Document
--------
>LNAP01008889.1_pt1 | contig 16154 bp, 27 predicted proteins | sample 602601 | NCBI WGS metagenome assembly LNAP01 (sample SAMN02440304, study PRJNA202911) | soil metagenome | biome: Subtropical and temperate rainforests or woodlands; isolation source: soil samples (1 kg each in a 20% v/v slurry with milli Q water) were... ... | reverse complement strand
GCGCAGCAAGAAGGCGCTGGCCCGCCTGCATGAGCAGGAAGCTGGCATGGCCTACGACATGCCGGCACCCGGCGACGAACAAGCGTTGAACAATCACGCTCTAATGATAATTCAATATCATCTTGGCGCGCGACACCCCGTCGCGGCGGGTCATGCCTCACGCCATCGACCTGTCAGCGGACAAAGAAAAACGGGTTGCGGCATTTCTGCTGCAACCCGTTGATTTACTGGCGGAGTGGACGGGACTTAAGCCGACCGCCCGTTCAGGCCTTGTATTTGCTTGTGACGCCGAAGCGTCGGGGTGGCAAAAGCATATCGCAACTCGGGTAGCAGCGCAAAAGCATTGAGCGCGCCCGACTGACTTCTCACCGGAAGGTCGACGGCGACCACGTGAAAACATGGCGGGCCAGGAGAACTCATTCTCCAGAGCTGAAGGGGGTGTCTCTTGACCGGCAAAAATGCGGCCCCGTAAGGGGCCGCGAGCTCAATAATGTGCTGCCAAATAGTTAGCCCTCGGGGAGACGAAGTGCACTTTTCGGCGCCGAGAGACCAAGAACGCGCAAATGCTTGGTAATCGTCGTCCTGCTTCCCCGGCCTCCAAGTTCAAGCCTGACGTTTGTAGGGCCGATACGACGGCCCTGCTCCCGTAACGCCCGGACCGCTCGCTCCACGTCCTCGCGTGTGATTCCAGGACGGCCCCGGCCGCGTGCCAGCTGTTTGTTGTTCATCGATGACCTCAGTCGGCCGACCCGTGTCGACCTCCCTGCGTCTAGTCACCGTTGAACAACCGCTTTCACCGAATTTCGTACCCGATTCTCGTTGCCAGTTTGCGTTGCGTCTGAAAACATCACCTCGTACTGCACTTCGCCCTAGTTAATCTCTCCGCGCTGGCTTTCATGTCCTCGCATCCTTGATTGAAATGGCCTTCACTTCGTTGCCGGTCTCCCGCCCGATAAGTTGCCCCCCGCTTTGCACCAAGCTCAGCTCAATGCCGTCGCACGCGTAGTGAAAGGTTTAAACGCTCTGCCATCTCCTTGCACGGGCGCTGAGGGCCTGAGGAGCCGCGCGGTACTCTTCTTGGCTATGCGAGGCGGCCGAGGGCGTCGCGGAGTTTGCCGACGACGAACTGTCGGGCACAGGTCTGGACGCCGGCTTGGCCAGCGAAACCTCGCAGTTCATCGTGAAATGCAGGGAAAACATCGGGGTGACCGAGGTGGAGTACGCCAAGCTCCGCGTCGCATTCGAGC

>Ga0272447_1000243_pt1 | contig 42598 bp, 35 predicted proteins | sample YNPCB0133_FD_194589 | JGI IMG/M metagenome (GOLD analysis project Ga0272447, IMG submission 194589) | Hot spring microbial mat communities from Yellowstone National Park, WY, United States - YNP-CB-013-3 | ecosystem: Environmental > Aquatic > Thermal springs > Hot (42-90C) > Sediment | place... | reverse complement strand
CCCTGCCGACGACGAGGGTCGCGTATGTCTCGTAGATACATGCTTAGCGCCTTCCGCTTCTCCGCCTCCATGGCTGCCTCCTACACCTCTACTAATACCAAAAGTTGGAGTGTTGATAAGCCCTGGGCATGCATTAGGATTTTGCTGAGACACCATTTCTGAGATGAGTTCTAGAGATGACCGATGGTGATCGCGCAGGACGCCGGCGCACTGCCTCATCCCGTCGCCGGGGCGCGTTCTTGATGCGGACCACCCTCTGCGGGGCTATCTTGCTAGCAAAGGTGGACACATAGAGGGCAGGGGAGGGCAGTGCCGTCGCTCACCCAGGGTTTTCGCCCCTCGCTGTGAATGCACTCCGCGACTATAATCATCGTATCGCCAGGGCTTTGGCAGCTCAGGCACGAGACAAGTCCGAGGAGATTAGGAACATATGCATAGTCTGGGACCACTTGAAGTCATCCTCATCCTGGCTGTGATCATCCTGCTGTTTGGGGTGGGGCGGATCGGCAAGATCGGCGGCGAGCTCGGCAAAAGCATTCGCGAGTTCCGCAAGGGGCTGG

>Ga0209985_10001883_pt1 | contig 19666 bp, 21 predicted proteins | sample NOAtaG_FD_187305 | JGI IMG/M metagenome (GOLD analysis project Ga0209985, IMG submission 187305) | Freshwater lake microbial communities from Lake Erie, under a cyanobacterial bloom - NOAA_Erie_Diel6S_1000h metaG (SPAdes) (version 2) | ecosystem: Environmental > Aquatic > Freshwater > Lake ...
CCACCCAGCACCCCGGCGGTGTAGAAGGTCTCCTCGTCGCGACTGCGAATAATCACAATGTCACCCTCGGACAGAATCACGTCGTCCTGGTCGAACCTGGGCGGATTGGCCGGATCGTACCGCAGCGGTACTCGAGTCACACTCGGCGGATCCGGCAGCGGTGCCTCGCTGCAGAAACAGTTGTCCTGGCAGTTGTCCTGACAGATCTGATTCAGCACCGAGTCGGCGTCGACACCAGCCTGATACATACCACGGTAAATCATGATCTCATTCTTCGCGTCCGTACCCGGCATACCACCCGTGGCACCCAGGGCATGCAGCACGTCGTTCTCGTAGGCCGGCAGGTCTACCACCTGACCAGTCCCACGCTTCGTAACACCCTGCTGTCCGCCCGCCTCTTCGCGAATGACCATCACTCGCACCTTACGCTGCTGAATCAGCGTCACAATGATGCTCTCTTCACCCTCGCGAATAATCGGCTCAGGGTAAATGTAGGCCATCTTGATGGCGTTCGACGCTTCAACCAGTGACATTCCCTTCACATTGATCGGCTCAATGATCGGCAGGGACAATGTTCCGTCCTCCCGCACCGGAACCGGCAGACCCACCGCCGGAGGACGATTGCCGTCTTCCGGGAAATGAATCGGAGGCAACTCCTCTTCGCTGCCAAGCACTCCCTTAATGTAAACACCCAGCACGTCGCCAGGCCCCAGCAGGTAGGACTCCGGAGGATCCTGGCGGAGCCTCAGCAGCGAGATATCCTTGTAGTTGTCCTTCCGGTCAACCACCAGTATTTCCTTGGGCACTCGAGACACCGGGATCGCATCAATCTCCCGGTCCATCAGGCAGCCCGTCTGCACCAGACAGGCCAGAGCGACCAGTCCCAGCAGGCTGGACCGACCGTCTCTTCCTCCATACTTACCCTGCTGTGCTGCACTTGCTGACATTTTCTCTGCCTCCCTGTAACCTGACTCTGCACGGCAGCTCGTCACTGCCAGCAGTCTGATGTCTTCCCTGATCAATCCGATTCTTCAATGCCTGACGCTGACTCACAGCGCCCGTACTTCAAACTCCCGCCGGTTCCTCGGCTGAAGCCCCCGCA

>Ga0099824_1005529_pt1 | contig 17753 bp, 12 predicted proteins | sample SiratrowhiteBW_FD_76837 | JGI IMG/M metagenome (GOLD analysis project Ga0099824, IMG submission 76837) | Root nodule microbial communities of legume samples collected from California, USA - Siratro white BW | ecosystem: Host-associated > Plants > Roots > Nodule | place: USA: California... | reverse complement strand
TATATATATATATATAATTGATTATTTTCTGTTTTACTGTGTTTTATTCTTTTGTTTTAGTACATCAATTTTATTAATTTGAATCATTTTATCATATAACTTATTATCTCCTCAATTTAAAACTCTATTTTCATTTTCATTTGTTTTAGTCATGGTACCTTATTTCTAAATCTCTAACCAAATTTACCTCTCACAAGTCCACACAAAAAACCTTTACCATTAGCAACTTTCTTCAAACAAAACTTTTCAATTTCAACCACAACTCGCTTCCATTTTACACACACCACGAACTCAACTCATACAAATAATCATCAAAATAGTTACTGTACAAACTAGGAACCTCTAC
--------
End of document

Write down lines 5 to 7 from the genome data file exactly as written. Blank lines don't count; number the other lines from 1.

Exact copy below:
>Ga0209985_10001883_pt1 | contig 19666 bp, 21 predicted proteins | sample NOAtaG_FD_187305 | JGI IMG/M metagenome (GOLD analysis project Ga0209985, IMG submission 187305) | Freshwater lake microbial communities from Lake Erie, under a cyanobacterial bloom - NOAA_Erie_Diel6S_1000h metaG (SPAdes) (version 2) | ecosystem: Environmental > Aquatic > Freshwater > Lake ...
CCACCCAGCACCCCGGCGGTGTAGAAGGTCTCCTCGTCGCGACTGCGAATAATCACAATGTCACCCTCGGACAGAATCACGTCGTCCTGGTCGAACCTGGGCGGATTGGCCGGATCGTACCGCAGCGGTACTCGAGTCACACTCGGCGGATCCGGCAGCGGTGCCTCGCTGCAGAAACAGTTGTCCTGGCAGTTGTCCTGACAGATCTGATTCAGCACCGAGTCGGCGTCGACACCAGCCTGATACATACCACGGTAAATCATGATCTCATTCTTCGCGTCCGTACCCGGCATACCACCCGTGGCACCCAGGGCATGCAGCACGTCGTTCTCGTAGGCCGGCAGGTCTACCACCTGACCAGTCCCACGCTTCGTAACACCCTGCTGTCCGCCCGCCTCTTCGCGAATGACCATCACTCGCACCTTACGCTGCTGAATCAGCGTCACAATGATGCTCTCTTCACCCTCGCGAATAATCGGCTCAGGGTAAATGTAGGCCATCTTGATGGCGTTCGACGCTTCAACCAGTGACATTCCCTTCACATTGATCGGCTCAATGATCGGCAGGGACAATGTTCCGTCCTCCCGCACCGGAACCGGCAGACCCACCGCCGGAGGACGATTGCCGTCTTCCGGGAAATGAATCGGAGGCAACTCCTCTTCGCTGCCAAGCACTCCCTTAATGTAAACACCCAGCACGTCGCCAGGCCCCAGCAGGTAGGACTCCGGAGGATCCTGGCGGAGCCTCAGCAGCGAGATATCCTTGTAGTTGTCCTTCCGGTCAACCACCAGTATTTCCTTGGGCACTCGAGACACCGGGATCGCATCAATCTCCCGGTCCATCAGGCAGCCCGTCTGCACCAGACAGGCCAGAGCGACCAGTCCCAGCAGGCTGGACCGACCGTCTCTTCCTCCATACTTACCCTGCTGTGCTGCACTTGCTGACATTTTCTCTGCCTCCCTGTAACCTGACTCTGCACGGCAGCTCGTCACTGCCAGCAGTCTGATGTCTTCCCTGATCAATCCGATTCTTCAATGCCTGACGCTGACTCACAGCGCCCGTACTTCAAACTCCCGCCGGTTCCTCGGCTGAAGCCCCCGCA

>Ga0099824_1005529_pt1 | contig 17753 bp, 12 predicted proteins | sample SiratrowhiteBW_FD_76837 | JGI IMG/M metagenome (GOLD analysis project Ga0099824, IMG submission 76837) | Root nodule microbial communities of legume samples collected from California, USA - Siratro white BW | ecosystem: Host-associated > Plants > Roots > Nodule | place: USA: California... | reverse complement strand